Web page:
The Jewish leaders had become so entranced in following the letter of the Law with absolute precision and that they lost sight of the meaning of the law. God intended to express his love for all people by curtailing the indignities that one does to another with the identification of the Commandments. If humans followed the intent of the Commandments, instead of finding loopholes, there would be no need for any other laws. The message of the Commandments is clear – Love God and your neighbor, with no exceptions at any time.

Jesus comes to fulfill the intent of the Commandments. He has no plans to wipe away God’s establishment of the Ten Commandments. Jesus tells us in depths of your heart, love God and those around you. These simple relationships remain as valid as when God wrote them on the stone with his finger.

Jesus’ actions of performing miracles on the Sabbath, driving the moneychangers out of the Temple and identifying himself as the Son of God conveys his love for his Father and the needy, not retribution for sin. In his words of forgiveness and his deeds mercy, Jesus threatens the established religion of the Pharisees. His loving actions provoke hostile a response from the Jewish leaders. The Pharisees see these actions only as breaches of Jewish law that ultimately lead to his death on the Cross.

In the eyes of the Pharisees, one must live by the letter of the Law to prevent God’s punishing wrath coming down in retribution for violating the Law. Jesus does not threaten sinners with the fires of Hell. Instead, he pleads for us to reconcile our lives by an interior examination of our relationship with God and others. As we identify our faults, we can with confidence turn to the Lord asking for forgiveness and assistance in avoiding sin because of Jesus’ message of love.

Jesus says the cause for our sin results from prioritizing personal attitudes and desires over what pleasing to God. Our sinfulness comes from a failure to listen to our hearts by not accepting the love God has for us. Sin will grow in us unless we root it out by the prayerfully receiving the Sacraments of Reconciliation and the Eucharist. One does not murder without first developing the passion of hatred. One does not perjure his statement without first considering what possible advantage he or she may have in lying. The rage that leads one to purposefully physically harm another does not appear out of thin air. Instead, anger spiraling upwards overcomes reason.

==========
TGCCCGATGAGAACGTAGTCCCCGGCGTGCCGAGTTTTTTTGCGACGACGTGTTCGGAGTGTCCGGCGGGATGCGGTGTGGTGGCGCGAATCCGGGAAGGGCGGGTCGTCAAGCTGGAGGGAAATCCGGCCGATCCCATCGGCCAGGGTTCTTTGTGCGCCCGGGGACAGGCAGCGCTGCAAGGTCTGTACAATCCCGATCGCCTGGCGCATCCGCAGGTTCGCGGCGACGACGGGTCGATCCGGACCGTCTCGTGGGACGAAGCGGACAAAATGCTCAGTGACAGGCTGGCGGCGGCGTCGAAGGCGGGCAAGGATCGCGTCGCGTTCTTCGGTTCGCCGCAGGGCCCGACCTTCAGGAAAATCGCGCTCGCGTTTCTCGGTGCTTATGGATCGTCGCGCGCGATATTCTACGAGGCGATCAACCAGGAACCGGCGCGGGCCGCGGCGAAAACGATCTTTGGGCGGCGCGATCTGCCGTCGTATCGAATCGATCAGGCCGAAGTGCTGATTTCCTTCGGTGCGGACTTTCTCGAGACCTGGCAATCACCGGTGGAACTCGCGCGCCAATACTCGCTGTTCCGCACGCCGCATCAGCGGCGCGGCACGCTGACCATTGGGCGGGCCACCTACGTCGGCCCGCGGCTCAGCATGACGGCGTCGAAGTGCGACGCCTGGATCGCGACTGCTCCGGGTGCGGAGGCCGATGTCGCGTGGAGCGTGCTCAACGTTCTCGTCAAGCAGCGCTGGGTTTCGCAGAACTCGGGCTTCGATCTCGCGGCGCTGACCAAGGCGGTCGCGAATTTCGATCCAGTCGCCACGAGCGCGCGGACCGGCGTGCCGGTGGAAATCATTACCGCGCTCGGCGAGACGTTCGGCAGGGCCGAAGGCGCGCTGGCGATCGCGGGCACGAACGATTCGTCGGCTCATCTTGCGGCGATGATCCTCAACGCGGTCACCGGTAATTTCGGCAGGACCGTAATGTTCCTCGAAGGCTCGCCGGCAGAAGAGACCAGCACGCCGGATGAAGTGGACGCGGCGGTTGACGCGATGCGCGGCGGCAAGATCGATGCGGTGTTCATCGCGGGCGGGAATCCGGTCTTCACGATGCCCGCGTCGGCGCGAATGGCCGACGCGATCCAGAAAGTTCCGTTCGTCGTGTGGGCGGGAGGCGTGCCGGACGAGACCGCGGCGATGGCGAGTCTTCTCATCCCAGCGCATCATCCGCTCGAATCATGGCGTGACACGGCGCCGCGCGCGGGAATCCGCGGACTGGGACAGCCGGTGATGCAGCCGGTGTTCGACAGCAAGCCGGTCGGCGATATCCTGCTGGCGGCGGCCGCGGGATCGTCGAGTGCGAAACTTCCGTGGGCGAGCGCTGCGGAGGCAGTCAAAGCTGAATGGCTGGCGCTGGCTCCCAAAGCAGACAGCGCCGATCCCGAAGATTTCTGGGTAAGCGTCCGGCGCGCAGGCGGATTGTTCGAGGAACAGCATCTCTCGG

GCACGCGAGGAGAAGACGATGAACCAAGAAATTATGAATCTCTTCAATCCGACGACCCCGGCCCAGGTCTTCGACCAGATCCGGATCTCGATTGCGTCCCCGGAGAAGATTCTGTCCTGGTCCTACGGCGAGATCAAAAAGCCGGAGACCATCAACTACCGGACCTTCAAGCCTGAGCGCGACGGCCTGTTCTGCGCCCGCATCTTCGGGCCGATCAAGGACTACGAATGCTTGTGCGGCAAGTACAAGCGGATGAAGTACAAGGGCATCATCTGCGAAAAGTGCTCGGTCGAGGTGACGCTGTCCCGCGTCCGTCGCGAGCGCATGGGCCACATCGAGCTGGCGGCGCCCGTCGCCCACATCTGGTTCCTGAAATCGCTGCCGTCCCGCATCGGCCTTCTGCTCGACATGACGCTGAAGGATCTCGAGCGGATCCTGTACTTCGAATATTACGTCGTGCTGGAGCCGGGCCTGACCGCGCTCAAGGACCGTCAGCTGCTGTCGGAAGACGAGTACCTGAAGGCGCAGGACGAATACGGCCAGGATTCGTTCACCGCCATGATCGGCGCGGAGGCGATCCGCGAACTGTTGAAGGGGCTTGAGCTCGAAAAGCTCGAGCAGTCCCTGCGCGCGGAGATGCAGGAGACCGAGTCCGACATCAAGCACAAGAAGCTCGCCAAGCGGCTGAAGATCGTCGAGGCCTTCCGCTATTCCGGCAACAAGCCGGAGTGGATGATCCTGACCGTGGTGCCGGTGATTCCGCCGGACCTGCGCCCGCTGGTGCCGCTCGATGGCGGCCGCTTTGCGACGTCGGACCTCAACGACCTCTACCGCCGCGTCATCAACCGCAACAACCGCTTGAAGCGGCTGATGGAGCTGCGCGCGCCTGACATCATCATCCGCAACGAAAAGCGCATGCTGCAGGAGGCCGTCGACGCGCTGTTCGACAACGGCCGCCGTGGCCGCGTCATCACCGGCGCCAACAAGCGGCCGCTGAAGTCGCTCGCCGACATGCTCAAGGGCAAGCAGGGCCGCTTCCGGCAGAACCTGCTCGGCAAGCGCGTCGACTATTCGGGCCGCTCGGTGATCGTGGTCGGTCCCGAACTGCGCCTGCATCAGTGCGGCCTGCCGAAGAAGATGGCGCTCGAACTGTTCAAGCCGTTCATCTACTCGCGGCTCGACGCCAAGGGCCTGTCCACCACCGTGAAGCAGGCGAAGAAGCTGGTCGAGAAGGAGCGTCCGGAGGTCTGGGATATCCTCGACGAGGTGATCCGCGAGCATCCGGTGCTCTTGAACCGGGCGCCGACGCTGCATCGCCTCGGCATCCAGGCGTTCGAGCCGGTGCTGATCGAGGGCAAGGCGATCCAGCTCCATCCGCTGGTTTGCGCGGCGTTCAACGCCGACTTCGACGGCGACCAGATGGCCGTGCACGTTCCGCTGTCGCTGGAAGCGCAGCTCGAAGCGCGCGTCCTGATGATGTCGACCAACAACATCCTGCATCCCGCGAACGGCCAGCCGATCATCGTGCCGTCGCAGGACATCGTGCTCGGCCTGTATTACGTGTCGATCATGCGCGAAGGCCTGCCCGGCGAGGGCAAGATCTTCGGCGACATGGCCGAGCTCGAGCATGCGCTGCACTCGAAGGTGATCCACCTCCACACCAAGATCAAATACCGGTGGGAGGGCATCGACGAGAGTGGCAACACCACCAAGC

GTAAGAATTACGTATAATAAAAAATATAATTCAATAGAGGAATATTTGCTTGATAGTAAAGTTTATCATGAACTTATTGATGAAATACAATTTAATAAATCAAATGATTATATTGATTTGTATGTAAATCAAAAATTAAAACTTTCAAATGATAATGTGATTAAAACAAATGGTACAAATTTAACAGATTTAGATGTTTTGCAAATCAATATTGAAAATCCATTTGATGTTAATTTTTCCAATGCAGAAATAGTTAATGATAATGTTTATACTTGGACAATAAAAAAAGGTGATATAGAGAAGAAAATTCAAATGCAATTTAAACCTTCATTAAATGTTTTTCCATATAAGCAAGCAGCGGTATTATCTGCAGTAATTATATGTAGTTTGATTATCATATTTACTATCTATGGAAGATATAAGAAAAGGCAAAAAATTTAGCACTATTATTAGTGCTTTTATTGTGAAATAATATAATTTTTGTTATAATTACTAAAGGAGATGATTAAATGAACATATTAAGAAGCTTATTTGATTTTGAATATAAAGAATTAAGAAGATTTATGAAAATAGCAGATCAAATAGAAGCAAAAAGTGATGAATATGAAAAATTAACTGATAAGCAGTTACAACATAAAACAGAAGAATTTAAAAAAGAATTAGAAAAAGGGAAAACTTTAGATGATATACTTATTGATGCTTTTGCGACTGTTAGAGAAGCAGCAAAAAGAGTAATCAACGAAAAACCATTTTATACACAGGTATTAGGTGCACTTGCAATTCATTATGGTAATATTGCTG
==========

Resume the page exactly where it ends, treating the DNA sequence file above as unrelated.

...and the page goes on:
As a loving God, he will be merciful with those who seek his forgiveness. While we cannot avoid sin, God notices our attempts to change by our prayer life and the good deeds that we do in His name. If our life’s goal is not to seek out heaven, then our only alternative becomes Hell. Jesus wants us to enter heaven, but if we are determined to focus only on our earthly desires, then there will no hope of being with God in His Kingdom.

Jesus’ love for each of us is so tremendous that he became man, suffered and died on the Cross and was resurrected to show us the way to his Kingdom. We too suffer here on earth from our first breath at birth to the last breath exhaled at our death. Jesus was guaranteed life after death because he never wavered from the love for his Father and each of us. We too have that same opportunity to respond to Christ’s words and alter our lives for the good. We as humans have often failed to maintain our responsibilities to God and each other, as the Commandments require. Regardless God has not wavered in his love for us. Jesus promises heaven if we love God and our neighbor with our whole being.


Eye has not seen, ear has not heard,
And what has not entered the human heart,
What God has prepared for those who love him.